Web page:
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YWCA in Olympia honors Leslie Cushman

As attorney Leslie Cushman pushes on her quest with De-Escalate Washington to pass Initiative 940, the YWCA Olympia chose her as their 2017 Woman of Achievement for her work in racial justice and civic leadership.

YWCA in Olympia honors Leslie Cushman as its 2017 Woman of Achievement for her work in racial justice and civic leadership. Photos cournesy of Leslie Cushman

Tammy Stampfli, her pastor at the United Churches of Olympia, nominated her.

In her acceptance speech, Leslie said that evidence proves that racial violence is “a huge factor in policing.  The outcome is an over-representation of people of color in the jails and in the morgues.”

The YWCA Olympia chose her because she exemplifies its mission to eliminate racism.

“De-Escalate Washington in a bare bones, grassroots effort to change the law on use of deadly force,” she said.  “It is led by people of color and families who have lost loved ones to police violence.  It is real work by real people.”

Leslie, who is policy director of the campaign, recognizes the fundamental role white supremacy plays in the U.S.  She believes the truths shared by people of color, indigenous people and women, said the YWCA.

After the May 21, 2015, shooting of Andre Thompson and Bryson Chaplin, she co-founded the Olympia Coalition to Reform Deadly Force Laws with Kathy Baros Friedt, a Latina woman who has been working for human rights for years. That coalition is now a partner of the Black Alliance of Thurston County.

In the 2016 legislative session, she and others worked with a coalition of community advocates on legislation to reform the state law related to Use of Deadly Force. The legislation was not successful, but a legislative task force was formed to study the issue.

Leslie, a member of the PNC Justice Witness Ministries Committee, and her colleagues then established De-Escalate Washington, a political action committee promoting the statewide I-940 to the legislature.

Speaking at the YWCA awards event, Leslie gave the names of nine of the people of color killed by police violence across the nation— Michael Brown, Freddy Gray, Eric Garner, Trevon Martin, Tamir Rice, Laquan McDonald, Sandra Bland, Philando Castile, Alton Sterling.

Then she listed the names of eight people in the state killed in recent years by police:

• Otto Zehm an unarmed autistic Spokane man beaten and asphyxiated by police;

• Leonard Thomas, an unarmed, despondent man in Fife, murdered by a police sniper;

• Antonio Zambrano-Montes, shot 17 times by Pasco police for throwing rocks;

• Daniel Covarrubias, an unarmed Lakewood man having a mental health crisis and shot in daylight, holding a cell phone;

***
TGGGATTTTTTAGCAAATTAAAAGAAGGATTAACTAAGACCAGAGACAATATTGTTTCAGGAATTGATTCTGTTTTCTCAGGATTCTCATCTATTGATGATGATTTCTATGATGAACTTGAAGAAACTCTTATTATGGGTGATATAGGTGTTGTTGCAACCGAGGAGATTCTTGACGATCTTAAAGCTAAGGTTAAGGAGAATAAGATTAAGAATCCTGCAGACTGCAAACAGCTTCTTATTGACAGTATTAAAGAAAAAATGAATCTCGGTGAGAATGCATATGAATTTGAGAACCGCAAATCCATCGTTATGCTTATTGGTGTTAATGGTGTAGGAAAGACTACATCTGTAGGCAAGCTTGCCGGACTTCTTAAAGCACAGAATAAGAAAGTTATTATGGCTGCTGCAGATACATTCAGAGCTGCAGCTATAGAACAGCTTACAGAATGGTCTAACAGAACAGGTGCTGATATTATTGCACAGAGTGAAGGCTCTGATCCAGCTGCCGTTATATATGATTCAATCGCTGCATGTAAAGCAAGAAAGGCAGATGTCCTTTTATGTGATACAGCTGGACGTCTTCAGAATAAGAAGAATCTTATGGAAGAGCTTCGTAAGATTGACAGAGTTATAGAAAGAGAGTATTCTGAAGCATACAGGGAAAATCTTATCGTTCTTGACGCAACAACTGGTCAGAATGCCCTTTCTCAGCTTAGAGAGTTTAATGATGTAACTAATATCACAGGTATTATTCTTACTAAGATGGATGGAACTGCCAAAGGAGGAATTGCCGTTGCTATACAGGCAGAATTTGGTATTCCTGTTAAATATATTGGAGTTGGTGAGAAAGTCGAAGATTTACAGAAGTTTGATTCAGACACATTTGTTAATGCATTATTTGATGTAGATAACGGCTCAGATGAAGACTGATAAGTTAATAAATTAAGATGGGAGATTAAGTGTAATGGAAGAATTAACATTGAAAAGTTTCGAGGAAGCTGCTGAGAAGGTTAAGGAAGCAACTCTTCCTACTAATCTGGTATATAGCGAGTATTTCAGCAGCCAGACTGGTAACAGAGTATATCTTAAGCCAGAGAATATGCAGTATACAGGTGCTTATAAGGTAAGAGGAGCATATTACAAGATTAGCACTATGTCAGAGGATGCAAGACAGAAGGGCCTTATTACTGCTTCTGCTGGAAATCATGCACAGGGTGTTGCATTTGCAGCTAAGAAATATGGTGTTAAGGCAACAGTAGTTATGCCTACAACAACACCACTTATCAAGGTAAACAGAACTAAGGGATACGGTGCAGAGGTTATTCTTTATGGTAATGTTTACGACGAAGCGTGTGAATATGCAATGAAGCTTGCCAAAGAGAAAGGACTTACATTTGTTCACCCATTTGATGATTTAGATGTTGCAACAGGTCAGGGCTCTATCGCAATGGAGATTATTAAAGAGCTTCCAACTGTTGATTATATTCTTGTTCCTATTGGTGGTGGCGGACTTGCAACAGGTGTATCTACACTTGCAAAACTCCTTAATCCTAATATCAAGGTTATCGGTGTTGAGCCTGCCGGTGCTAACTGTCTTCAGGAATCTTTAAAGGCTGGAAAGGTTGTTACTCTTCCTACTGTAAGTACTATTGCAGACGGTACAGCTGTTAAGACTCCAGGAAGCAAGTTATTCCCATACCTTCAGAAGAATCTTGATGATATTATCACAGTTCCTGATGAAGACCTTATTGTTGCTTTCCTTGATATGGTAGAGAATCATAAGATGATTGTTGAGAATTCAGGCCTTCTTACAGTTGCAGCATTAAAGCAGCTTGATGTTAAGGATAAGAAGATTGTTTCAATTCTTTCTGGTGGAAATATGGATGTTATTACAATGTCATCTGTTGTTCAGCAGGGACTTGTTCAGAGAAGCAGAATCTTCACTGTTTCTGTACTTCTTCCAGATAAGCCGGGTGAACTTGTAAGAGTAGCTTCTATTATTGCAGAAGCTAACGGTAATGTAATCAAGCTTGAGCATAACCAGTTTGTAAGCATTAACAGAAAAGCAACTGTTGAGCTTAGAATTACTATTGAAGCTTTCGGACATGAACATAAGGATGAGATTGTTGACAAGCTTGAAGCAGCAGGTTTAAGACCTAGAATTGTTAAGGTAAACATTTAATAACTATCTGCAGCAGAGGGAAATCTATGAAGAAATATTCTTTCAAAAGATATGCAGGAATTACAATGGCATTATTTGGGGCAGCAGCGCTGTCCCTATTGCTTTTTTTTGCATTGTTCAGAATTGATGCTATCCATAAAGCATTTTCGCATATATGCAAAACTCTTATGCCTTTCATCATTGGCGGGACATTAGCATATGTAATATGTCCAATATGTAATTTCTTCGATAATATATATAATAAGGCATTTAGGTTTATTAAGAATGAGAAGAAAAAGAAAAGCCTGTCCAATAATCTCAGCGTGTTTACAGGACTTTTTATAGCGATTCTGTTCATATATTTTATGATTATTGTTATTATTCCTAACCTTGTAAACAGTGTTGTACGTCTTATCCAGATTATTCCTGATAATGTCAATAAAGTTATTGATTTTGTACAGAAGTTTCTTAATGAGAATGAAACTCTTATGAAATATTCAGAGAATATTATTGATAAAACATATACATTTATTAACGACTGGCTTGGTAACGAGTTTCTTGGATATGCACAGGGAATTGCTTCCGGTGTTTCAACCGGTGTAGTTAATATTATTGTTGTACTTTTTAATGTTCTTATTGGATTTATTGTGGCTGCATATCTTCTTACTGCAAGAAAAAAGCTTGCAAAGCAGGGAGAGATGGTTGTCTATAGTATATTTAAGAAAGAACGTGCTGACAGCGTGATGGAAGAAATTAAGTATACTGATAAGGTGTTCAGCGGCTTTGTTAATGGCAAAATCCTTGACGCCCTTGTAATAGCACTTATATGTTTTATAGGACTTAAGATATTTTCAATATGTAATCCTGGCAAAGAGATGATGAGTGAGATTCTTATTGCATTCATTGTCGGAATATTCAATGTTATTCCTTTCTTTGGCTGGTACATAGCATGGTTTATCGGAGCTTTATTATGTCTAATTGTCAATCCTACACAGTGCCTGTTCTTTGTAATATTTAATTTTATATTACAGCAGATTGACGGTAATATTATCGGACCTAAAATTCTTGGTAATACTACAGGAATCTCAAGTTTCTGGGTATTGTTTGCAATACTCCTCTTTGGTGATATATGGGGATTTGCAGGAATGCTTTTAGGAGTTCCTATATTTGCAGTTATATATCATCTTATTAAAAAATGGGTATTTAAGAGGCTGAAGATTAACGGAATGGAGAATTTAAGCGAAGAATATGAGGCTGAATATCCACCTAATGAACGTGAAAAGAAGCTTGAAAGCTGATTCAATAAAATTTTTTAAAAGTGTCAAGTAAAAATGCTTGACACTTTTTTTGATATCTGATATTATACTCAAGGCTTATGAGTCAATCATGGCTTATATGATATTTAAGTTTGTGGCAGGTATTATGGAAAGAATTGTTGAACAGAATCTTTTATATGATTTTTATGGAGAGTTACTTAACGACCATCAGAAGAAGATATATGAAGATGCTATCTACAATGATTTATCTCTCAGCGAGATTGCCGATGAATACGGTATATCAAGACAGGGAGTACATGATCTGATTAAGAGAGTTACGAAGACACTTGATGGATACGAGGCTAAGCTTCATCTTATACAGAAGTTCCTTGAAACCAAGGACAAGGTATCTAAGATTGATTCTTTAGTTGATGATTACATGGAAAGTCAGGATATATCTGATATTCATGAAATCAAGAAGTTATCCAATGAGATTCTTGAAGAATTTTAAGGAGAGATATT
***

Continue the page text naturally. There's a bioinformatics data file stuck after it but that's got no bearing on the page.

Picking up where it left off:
• Jackie Salyers, an unarmed woman shot in Tacoma, whose family in the Puyallup Tribe were kept in the dark about details of her death and unable to provide tribal ceremonies to her and her unborn child;

• Jay Taylor, an unarmed Seattle man shot with his hands up, handcuffed and left to bleed to death;

• Carlene Lyles of Seattle, holding a knife, shot in front of her children;

• Michael Anthony Rude, a young black suicidal army veteran, killed on I-90 near Olympia.

“Why is it that it’s only in Washington that it’s impossible to convict police officers for unjustified killing?” Leslie asked.

“I-940 will require statewide standards for law enforcement to receive training on de-escalation, mental health, and first aid, require that first aid be rendered at the scene, establish standards for the use of deadly force, and mandate completely independent investigations,” she said.

“It will also require the involvement of diverse communities in developing policies—people of color, natives, people with disabilities, immigrants, noncitizens, LGBTQ, youth and formerly incarcerated people—people who should be listened to and believed,” she said.

Leslie is also involved in solidarity actions at the Northwest Detention Center, peace vigils at Percival Landing and Thurston Gun Sense, a group working to preventing gun violence through safe storage.

In addition, Leslie volunteers with Not This Time, a Seattle nonprofit founded by Andre Taylor whose brother was shot by Seattle police in 2016, and she is an advisor to Latino Civic Alliance, a state organization advocating for civic engagement and reciprocal relationships between the community and political representation.

She has close ties to the Puyallup Tribe and supports its work to achieve Justice for Jackie.

Leslie is still recruiting people to gather signatures, donations and volunteers.

For information, call 360-280-0087 or email


Pacific Northwest United Church of Christ News © November-December 2017


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